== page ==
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Microb Ecol. 2007 Apr;53(3):435-42. Epub 2006 Oct 28.

Methodological considerations for the use of stable isotope probing in microbial ecology.

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Department of Biological Sciences, University of Warwick, Coventry, CV4 7AL, UK.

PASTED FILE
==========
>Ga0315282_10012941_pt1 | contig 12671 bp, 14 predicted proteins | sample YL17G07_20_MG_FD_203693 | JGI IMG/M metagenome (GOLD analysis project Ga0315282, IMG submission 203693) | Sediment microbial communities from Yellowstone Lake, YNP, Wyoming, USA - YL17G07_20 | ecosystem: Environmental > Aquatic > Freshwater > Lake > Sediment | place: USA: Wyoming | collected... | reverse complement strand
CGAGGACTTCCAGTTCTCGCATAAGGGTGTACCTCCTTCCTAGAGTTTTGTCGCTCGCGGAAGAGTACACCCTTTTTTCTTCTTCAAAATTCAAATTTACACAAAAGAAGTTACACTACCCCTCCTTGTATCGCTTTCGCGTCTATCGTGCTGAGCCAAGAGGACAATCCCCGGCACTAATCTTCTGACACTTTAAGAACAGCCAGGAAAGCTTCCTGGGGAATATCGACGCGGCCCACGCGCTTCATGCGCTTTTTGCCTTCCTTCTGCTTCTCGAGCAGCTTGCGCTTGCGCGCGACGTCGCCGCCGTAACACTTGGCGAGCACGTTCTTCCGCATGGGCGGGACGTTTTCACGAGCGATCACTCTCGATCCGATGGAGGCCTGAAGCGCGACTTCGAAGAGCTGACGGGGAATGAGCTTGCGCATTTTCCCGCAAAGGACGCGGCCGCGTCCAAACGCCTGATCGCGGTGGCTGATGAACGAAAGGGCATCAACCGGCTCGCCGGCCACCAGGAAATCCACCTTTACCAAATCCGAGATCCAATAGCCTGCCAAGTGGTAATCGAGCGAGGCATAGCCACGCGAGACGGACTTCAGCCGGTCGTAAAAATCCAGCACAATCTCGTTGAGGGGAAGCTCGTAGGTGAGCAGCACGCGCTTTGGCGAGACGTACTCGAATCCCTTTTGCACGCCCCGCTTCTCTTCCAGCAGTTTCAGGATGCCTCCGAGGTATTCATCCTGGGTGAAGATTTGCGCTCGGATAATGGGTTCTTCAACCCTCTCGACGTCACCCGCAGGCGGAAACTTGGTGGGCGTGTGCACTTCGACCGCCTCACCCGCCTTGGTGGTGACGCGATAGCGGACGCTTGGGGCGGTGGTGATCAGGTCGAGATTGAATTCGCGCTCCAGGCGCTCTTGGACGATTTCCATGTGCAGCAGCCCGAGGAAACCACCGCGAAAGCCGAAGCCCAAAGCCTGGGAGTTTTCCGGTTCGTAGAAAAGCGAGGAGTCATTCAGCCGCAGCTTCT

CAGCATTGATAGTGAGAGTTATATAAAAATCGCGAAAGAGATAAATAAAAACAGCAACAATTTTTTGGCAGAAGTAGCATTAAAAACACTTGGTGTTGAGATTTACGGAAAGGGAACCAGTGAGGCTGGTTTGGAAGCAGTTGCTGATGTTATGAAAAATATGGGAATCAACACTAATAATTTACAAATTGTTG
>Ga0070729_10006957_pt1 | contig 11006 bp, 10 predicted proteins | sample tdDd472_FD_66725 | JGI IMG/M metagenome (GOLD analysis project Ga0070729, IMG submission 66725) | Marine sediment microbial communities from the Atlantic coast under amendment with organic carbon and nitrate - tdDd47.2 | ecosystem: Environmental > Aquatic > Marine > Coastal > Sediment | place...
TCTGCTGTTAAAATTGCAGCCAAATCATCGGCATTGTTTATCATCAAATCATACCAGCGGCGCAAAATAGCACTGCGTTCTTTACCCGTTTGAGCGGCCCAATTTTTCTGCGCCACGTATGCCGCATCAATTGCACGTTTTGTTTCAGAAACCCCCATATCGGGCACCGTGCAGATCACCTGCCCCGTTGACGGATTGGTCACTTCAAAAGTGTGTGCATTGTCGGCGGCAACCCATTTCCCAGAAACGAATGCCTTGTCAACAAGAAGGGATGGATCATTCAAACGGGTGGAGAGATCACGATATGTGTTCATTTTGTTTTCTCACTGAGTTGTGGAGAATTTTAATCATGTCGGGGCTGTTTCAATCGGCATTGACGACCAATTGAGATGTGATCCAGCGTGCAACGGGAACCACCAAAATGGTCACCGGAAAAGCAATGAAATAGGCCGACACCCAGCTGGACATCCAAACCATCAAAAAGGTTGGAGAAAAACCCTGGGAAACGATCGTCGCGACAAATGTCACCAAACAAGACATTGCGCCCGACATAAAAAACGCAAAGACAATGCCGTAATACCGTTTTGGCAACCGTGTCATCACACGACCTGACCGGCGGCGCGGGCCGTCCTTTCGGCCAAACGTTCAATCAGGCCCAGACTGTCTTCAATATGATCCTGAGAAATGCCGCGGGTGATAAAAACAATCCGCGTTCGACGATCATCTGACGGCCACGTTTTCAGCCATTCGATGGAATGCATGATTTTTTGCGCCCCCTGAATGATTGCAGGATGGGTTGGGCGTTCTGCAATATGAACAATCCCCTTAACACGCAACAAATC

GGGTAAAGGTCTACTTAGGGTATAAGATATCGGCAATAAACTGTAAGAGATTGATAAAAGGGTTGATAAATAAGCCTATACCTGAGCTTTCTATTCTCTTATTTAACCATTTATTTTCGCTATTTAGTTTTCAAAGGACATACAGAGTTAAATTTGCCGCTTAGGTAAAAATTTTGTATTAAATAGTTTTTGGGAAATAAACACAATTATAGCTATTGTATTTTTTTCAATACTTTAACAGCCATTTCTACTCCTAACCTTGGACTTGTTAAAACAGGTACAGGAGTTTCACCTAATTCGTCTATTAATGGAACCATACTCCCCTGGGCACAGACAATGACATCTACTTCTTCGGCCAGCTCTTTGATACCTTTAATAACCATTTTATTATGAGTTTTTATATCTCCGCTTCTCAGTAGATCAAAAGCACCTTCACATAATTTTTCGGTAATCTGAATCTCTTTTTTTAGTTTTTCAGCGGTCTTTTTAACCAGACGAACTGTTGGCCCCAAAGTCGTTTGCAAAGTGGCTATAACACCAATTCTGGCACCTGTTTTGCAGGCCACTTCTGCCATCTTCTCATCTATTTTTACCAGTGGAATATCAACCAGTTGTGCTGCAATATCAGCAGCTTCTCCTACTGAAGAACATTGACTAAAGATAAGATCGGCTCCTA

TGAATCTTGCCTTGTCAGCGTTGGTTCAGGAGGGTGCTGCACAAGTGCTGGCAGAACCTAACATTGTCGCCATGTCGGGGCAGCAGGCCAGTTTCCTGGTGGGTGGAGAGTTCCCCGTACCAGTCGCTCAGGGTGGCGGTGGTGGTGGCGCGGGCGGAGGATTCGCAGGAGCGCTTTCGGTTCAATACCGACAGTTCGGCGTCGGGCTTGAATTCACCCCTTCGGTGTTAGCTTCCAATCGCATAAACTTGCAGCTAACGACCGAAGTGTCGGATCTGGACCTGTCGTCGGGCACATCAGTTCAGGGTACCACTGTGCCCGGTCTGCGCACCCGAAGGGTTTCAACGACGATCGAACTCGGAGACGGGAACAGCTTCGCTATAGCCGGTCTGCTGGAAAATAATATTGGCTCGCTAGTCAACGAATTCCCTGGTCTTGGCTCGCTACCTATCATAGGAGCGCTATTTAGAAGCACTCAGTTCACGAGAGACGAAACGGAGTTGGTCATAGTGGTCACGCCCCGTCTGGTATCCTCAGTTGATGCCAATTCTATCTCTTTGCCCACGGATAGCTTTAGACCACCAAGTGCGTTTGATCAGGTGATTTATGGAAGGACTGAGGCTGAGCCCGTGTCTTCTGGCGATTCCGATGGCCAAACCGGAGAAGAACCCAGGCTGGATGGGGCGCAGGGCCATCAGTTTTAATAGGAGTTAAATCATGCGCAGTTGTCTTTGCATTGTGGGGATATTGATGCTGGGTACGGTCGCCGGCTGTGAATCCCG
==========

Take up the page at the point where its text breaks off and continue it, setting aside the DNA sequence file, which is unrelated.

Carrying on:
Stable isotope probing (SIP) is a method used for labeling uncultivated microorganisms in environmental samples or directly in field studies using substrate enriched with stable isotope (e.g., (13)C). After consumption of the substrate, the cells of microorganisms that consumed the substrate become enriched in the isotope. Labeled biomarkers, such as phospholipid-derived fatty acid (PLFA), ribosomal RNA, and DNA can be analyzed with a range of molecular and analytical techniques, and used to identify and characterize the organisms that incorporated the substrate. The advantages and disadvantages of PLFA-SIP, RNA-SIP, and DNA-SIP are presented. Using examples from our laboratory and from the literature, we discuss important methodological considerations for a successful SIP experiment.

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